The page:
A 29-year-old mother of three from the Republic of Congo who was arrested, detained, accused of anti-government activities because of her ethnicity, tortured and raped repeatedly by military officers for more than a year before escaping and finding her way to the US to seek asylum. A Nepalese nurse who was kidnapped at gun point and forced to treat injured Maoist rebels, only to be subsequently accused by his own government of complicity with the rebels and detained and tortured on that basis. A gay man from Mexico who was kicked out of school, shunned by his family, beaten by a mob in his hometown and sexually assaulted by the police who should have protected him.
Each of these people is an actual asylum seeker in the US who overcame great odds and dangers to seek safety from persecution in the United States.
The 30th anniversary this year of the passage of the Refugee Act of 1980 is an appropriate time to pause and reflect on who asylum seekers are and why we should care about them, as Patrick Giantonio, Executive Director of Vermont Immigration and Asylum Advocates, said in his testimony at the Senate Judiciary Committee’s hearing on the Refugee Protection Act on May 19. It is also the time to re-examine what more must be done to ensure the protection and healing of survivors of torture and abuse who seek safe haven in the US.
The Refugee Protection Act is a bill that would make a number of needed reforms to the laws governing granting of asylum and resettlement of asylees and refugees. Among its important provisions discussed at the May 19?hearing are elimination of an arbitrary filing deadline for asylum claims of one year after entry into the US and changes that would mitigate the overbroad interpretation of the law that excludes from the country persons who allegedly have provided “support” to terrorists. (For more detailed information about the Refugee Protection Act of 2010, see PHR's statement from the May 19 hearing.)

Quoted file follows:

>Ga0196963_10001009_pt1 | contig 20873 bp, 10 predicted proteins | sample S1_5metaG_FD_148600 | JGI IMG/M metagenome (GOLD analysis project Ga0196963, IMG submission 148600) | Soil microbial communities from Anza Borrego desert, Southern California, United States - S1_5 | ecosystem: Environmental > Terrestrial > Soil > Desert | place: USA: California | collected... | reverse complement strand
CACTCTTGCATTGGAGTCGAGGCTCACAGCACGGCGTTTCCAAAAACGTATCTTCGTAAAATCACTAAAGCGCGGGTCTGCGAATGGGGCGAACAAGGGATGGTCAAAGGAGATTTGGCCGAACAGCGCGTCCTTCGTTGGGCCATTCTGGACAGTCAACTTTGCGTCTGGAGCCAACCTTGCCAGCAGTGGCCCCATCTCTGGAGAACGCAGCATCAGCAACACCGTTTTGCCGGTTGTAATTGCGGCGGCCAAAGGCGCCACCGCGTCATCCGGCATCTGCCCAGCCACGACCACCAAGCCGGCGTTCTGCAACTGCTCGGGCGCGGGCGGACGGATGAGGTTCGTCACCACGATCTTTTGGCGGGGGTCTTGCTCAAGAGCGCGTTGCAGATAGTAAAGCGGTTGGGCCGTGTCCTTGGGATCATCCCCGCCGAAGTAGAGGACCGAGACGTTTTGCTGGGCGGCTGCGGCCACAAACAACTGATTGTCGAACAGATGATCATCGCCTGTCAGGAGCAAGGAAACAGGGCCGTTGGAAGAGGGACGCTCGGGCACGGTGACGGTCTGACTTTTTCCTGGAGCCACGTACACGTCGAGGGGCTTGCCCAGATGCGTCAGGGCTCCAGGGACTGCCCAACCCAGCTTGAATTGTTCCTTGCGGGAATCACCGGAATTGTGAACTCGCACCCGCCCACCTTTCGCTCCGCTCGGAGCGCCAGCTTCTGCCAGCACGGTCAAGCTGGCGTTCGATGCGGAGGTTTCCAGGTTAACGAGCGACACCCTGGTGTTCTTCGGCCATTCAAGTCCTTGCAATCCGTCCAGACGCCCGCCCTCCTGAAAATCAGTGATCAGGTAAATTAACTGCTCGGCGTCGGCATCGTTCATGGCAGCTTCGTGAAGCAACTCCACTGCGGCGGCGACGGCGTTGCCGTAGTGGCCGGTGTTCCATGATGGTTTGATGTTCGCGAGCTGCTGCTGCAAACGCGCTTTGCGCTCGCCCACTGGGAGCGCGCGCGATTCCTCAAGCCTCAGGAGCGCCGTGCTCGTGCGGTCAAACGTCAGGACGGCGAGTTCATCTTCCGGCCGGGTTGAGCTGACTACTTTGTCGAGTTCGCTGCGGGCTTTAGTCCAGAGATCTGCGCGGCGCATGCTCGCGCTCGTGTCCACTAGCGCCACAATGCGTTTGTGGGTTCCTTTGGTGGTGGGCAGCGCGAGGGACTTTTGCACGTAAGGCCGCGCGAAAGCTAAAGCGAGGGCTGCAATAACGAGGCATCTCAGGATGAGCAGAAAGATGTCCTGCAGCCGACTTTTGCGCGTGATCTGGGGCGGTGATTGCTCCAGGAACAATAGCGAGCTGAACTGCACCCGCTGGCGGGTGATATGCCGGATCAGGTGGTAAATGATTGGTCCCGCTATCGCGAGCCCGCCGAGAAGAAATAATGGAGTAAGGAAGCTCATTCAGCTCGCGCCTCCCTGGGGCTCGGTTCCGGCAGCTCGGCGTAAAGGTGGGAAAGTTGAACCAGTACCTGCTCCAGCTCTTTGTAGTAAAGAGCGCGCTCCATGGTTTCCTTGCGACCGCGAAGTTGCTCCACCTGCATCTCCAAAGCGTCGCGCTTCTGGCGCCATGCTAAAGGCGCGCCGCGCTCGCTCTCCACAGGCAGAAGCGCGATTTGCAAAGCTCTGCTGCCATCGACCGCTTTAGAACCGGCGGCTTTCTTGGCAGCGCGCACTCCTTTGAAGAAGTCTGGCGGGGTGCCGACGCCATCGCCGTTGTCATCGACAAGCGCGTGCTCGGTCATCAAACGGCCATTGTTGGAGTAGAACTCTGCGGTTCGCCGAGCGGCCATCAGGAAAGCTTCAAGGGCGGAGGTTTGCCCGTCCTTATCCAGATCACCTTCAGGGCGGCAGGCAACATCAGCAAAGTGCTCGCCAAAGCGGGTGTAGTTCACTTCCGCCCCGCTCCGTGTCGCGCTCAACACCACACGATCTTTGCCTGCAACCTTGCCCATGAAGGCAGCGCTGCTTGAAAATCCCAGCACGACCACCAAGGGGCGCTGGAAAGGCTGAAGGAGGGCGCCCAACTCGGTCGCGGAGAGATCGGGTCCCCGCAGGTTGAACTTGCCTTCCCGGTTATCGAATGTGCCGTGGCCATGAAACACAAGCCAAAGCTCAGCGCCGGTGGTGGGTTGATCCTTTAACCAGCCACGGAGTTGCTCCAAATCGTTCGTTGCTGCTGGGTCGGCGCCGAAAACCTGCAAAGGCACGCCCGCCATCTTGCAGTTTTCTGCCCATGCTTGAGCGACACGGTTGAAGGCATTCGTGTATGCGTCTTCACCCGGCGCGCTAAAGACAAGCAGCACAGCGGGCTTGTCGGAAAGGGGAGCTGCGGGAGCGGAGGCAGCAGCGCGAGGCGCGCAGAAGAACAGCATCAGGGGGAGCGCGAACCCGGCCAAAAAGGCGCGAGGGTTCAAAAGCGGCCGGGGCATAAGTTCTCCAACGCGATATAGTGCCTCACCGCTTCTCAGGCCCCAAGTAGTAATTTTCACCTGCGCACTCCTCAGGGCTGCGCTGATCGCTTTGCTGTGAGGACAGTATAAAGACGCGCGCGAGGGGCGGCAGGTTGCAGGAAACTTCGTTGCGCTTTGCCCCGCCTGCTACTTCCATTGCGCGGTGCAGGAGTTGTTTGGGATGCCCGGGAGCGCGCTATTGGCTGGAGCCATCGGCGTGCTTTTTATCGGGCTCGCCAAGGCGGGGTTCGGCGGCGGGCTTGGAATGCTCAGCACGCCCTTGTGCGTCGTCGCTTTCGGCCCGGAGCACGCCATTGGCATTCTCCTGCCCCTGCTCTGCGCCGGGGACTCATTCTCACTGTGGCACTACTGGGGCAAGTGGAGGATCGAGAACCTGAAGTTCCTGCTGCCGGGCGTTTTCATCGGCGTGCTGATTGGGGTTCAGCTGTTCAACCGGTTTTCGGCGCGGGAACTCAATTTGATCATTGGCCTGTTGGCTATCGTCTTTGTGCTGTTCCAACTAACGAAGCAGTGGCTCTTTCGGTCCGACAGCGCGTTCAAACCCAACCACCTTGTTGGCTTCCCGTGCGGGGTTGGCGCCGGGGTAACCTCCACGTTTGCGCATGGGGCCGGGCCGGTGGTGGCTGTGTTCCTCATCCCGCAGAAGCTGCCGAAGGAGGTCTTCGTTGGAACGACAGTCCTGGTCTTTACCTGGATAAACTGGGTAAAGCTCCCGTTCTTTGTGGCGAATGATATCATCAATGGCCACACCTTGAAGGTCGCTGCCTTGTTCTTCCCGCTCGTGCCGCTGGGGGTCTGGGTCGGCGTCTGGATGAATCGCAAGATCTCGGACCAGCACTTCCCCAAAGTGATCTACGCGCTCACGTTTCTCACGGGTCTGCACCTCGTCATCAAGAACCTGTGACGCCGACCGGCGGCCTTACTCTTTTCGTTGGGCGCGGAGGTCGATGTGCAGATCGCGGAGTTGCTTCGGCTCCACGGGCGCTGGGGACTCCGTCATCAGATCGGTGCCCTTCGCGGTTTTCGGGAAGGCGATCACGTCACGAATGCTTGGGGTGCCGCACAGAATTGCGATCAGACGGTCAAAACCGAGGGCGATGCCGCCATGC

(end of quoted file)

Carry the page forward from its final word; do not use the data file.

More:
Since it was enacted in 1996 as a misguided solution to fraud in the US asylum system, the one year filing deadline has led to denial of the asylum claims of hundreds, if not thousands, of legitimate asylum seekers for reasons that pale in comparison to the degree of danger the individuals would confront if returned to their home countries. People miss the one-year deadline for a plethora of reasons, including ignorance of the law, lack of counsel (indigent asylum-seekers are not provided with free counsel) and post-traumatic stress due to torture suffered in the country of persecution.
A technicality of which very many survivors of persecution are not aware should not prevent consideration of the merits of their claims.Many other effective practices are in place to root out and prevent fraudulent claims, including DHS’s forensic testing of documents and security investigations on asylum seekers. Instead of an important tool to combat fraud, the deadline serves to bar deserving survivors of severe human rights violations, and it burdens the Immigration Court system by requiring additional adjudication of complex issues, including whether an individual qualifies for an exemption to the deadline.